talked about making silvered-ice mirrors on the Moon in his 1981 story The Patchwork Girl [fantasticfiction.co.uk] . Not quite liquid, but it would certainly start out that way, and probably at least grossly shaped in the same method. (Figuring and finish would probably be done the traditional way, though.)

And being solid, an ice mirror would be STEERABLE.

Sing our whaling tune (1)

StoatBringer (552938) | more than 5 years ago | (#25312905)

Such a telescope would prove very useful to the Whalers on the Moon when seeking out new hunting-grounds.

Put the telescope 550 AU out (5, Interesting)

Anonymous Coward | more than 5 years ago | (#25313015)

...at the sun's gravitational focus. You'd be able to resolve a planet halfway across the galaxy.

First link I pulled from Google (but there are several others): http://www.centauri-dreams.org/?p=176 [centauri-dreams.org]

Oblig. Futurama Reference (2, Funny)

ari_j (90255) | more than 5 years ago | (#25313151)

Everyone, sing with me:

We're whalers on the moon
We carry a harpoon
But there ain't no whales
So we tell tall tales
And sing a whaling tune

science class (0)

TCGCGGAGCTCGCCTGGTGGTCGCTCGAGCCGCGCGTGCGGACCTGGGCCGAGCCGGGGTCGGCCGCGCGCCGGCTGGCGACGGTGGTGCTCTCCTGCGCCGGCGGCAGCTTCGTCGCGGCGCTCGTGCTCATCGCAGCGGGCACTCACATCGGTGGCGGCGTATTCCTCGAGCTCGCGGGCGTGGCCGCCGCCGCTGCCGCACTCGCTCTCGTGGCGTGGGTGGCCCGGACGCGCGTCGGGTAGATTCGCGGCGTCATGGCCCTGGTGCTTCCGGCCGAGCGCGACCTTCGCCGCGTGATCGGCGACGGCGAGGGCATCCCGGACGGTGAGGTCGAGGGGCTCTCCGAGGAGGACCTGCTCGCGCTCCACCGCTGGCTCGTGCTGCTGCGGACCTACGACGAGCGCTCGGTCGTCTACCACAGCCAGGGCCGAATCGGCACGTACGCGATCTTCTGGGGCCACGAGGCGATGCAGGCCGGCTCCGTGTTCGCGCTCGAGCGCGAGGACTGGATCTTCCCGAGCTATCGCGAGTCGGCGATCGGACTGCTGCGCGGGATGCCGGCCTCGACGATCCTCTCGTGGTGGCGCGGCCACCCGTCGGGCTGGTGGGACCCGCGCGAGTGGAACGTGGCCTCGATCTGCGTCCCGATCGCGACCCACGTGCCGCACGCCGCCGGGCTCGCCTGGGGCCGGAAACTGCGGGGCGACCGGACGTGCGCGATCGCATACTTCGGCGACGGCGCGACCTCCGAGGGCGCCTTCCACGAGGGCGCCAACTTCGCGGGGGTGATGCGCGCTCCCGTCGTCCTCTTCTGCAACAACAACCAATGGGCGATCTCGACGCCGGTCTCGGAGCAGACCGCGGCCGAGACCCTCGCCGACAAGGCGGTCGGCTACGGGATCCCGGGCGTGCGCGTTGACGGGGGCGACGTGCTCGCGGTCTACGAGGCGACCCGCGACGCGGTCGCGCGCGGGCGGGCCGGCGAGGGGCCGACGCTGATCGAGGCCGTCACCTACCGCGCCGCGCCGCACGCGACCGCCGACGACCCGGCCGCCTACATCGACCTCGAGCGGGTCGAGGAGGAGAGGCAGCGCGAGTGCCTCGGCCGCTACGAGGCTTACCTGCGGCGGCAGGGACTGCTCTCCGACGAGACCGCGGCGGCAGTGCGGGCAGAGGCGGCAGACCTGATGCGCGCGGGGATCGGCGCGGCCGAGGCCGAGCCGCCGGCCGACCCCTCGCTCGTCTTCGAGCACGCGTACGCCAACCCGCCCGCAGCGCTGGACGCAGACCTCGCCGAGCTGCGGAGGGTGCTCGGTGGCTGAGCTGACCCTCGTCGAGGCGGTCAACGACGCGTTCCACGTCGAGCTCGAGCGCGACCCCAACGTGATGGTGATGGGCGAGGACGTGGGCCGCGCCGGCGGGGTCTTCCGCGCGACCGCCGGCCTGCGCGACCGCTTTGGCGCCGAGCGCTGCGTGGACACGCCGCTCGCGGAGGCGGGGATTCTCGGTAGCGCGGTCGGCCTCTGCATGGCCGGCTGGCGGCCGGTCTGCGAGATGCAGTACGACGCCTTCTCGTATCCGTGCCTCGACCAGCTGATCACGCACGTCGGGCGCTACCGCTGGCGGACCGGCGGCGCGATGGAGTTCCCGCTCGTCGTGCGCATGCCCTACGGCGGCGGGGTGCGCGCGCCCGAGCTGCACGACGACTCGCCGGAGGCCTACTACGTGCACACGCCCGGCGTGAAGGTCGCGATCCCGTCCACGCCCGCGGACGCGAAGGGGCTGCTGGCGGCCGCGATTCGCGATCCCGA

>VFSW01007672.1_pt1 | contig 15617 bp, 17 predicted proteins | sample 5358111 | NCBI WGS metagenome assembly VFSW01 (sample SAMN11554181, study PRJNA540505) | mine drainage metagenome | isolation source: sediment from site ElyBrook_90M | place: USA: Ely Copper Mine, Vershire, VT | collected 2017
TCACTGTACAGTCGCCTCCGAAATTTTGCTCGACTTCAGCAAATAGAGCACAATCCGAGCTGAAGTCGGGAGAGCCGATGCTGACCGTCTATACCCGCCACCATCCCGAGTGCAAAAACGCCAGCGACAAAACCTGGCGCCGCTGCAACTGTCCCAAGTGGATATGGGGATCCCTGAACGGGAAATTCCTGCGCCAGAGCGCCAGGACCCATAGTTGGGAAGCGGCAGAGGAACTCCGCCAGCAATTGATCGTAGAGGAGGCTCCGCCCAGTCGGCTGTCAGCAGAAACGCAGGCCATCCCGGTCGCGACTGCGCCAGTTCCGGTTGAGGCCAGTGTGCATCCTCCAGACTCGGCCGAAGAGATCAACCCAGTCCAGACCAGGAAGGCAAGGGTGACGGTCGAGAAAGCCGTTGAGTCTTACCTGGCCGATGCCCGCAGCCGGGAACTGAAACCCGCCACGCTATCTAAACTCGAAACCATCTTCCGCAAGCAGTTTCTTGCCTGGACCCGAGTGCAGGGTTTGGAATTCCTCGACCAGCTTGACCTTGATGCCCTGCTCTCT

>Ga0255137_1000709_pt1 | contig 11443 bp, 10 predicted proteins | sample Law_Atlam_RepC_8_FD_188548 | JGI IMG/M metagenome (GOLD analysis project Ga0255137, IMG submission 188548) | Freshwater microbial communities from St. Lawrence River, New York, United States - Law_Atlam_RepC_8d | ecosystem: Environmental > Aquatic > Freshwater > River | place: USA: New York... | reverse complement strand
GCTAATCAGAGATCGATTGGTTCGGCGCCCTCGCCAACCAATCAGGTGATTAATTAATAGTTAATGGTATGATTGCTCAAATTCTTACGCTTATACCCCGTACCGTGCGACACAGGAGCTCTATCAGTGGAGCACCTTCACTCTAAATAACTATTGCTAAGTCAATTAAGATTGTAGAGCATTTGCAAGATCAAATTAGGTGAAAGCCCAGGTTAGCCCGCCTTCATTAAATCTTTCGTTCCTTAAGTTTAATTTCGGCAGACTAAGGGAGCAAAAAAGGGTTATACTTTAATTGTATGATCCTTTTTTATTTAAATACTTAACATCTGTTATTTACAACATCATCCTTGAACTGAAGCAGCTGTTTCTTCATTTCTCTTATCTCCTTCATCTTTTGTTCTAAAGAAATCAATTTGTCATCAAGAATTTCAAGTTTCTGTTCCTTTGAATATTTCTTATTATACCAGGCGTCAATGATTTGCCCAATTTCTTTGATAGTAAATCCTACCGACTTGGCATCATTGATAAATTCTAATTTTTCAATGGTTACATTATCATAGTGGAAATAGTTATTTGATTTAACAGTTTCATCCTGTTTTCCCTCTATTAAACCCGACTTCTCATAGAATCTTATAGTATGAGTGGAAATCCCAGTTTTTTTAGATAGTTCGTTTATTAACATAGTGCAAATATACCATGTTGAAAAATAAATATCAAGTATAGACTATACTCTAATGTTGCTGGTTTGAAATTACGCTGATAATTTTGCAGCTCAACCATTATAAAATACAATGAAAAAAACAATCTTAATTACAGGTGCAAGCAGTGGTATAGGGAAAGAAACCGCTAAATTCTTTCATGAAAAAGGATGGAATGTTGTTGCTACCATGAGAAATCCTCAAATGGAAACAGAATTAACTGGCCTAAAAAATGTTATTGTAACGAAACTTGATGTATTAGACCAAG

Anonymous Coward | more than 5 years ago | (#25313181)

most of what i am reading is totally uninformed. most of the presented problems can be solved by middle schoolers. let me communicate to the masses in a way you can understand.....with a southpark quote: "Well help yourself to a fukin' science book, cause you're talking like a fukin' retard"

half of these comments with "potential problems" look like they came from someone who has never even heard of a science class. and also, pink floyd does indeed rock.

Finally, water on the moon! (1)

Cur8or (1220818) | more than 5 years ago | (#25313279)

If one little thing goes wrong and they spill that water, the dark side of the moon will be a muddy place for ever and ever. You want that responsibility?